The Conservative Party in Blackpool: Lamont's public spending cuts hark back to 'golden age'

INSISTING that he was not presenting a 'shadow Budget', Norman Lamont yesterday proposed a pounds 5bn cut in public spending, with social security benefits the principal target.

The former chancellor also contradicted John Major's assertion last July that there never had been 'a golden age' in the 1980s, during Margaret Thatcher's tenure.

Mr Lamont set out his ideas on cutting the pounds 50bn public deficit in a speech at a Blackpool cinema, minutes after Kenneth Clarke had addressed the conference.

Some of those arguing for further increases in income tax did not understand the full extent of the increases already in the pipeline. His March Budget would raise pounds 10.3bn over three years, with taxes on income rising by pounds 5bn - equivalent to raising the basic rate by more than 3p in the pound. 'While it is possible to have such a large tax-raising Budget once in a decade, it is unrealistic to have two in the space of nine months . . . Further substantial tax rises would retard recovery, slow growth, abort job creation, penalise success and stifle endeavour - and we should reject them.'

Cutting public spending meant reduced funding in the 'citadels of the welfare state' - social security, health, education, and Scotland, Wales and Northern Ireland. These areas had seen rises totalling over pounds 19bn in the last four years.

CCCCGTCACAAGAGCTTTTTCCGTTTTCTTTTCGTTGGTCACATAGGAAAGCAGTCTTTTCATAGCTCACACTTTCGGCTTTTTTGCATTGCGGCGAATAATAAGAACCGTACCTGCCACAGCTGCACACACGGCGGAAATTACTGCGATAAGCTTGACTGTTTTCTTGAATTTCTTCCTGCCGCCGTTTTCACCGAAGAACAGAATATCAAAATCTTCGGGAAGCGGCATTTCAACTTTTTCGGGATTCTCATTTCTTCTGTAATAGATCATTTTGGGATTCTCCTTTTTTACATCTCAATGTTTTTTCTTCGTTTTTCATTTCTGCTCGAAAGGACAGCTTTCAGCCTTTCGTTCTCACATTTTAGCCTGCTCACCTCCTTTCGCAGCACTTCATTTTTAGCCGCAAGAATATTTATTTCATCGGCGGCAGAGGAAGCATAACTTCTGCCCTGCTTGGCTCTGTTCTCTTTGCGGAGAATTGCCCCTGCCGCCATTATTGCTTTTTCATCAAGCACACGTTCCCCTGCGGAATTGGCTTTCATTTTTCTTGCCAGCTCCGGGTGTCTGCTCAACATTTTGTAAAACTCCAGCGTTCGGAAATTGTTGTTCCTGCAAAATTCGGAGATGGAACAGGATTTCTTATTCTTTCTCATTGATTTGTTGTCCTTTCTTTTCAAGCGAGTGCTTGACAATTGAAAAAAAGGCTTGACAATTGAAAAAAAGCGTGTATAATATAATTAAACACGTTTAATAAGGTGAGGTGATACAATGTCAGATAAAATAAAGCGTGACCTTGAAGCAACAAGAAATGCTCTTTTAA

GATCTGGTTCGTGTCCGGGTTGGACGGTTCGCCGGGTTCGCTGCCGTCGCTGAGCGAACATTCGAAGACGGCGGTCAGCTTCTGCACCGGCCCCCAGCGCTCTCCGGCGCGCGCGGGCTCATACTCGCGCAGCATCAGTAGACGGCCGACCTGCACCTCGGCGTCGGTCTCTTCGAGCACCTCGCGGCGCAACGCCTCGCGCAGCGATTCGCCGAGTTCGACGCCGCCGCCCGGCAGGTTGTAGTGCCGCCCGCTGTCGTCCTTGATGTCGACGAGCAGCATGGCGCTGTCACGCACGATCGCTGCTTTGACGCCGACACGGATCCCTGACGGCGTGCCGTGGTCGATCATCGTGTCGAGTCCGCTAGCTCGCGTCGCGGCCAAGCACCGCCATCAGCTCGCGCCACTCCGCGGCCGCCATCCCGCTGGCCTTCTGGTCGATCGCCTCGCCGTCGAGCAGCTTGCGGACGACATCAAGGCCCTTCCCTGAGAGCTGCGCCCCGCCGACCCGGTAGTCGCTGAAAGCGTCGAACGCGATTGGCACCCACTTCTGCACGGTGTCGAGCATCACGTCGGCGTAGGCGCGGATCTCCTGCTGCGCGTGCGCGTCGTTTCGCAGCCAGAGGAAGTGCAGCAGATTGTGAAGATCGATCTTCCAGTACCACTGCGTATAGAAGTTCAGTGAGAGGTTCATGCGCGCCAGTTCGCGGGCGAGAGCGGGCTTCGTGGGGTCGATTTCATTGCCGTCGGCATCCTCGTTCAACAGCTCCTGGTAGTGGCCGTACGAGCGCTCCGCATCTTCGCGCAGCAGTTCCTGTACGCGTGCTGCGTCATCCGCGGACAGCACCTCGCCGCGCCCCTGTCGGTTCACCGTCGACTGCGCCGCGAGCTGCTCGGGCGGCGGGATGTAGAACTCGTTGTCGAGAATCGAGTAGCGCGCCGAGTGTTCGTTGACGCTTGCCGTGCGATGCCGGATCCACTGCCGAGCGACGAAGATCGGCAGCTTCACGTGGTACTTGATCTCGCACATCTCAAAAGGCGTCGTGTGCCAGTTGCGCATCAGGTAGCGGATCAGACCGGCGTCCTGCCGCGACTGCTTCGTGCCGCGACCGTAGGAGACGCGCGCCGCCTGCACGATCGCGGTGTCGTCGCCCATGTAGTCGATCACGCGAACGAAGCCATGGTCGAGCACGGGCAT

Mr Lamont commended the 'excellent suggestions' of the Thatcherite No Turning Back Group of MPs - and the MPs themselves as a 'splendid bunch'. The proposals included giving people the opportunity to contract out of unemployment and invalidity insurance, to contract out of the basic state pension, making employers insure employees against industrial injuries, equalising the state pension age at 65, and eventually 67, and phasing out the earnings-related element of invalidity benefit. The benefit should also be taxed. 'These are propositions and policies which we must address if we are to be in power as well as in office,' he said, reworking his resignation speech criticism that the Conservatives gave the impression of being in office but not in power.

He said that 2 per cent off spending programmes across the board would yield pounds 5bn. 'Does anyone really believe that programmes cannot be cut across the board by two percentage points?'

He hoped that capital gains tax would be cut during the lifetime of this parliament, repeated his call for an independent Bank of England charged with fighting inflation, and said the Royal Mail should follow British Rail into the private sector.

Though Mr Lamont said he had no doubt that with John Major the party could win the next election, he made plain his disagreement with the Prime Minister's recent verdict on the Thatcher years - in an unguarded remark, taped by accident, Mr Major said the party was 'still harking back to a golden age that never was'. But Mr Lamont said: 'The 1980s was a golden decade.' Though there were times of great unpopularity, 'we always knew where we wanted to go'.

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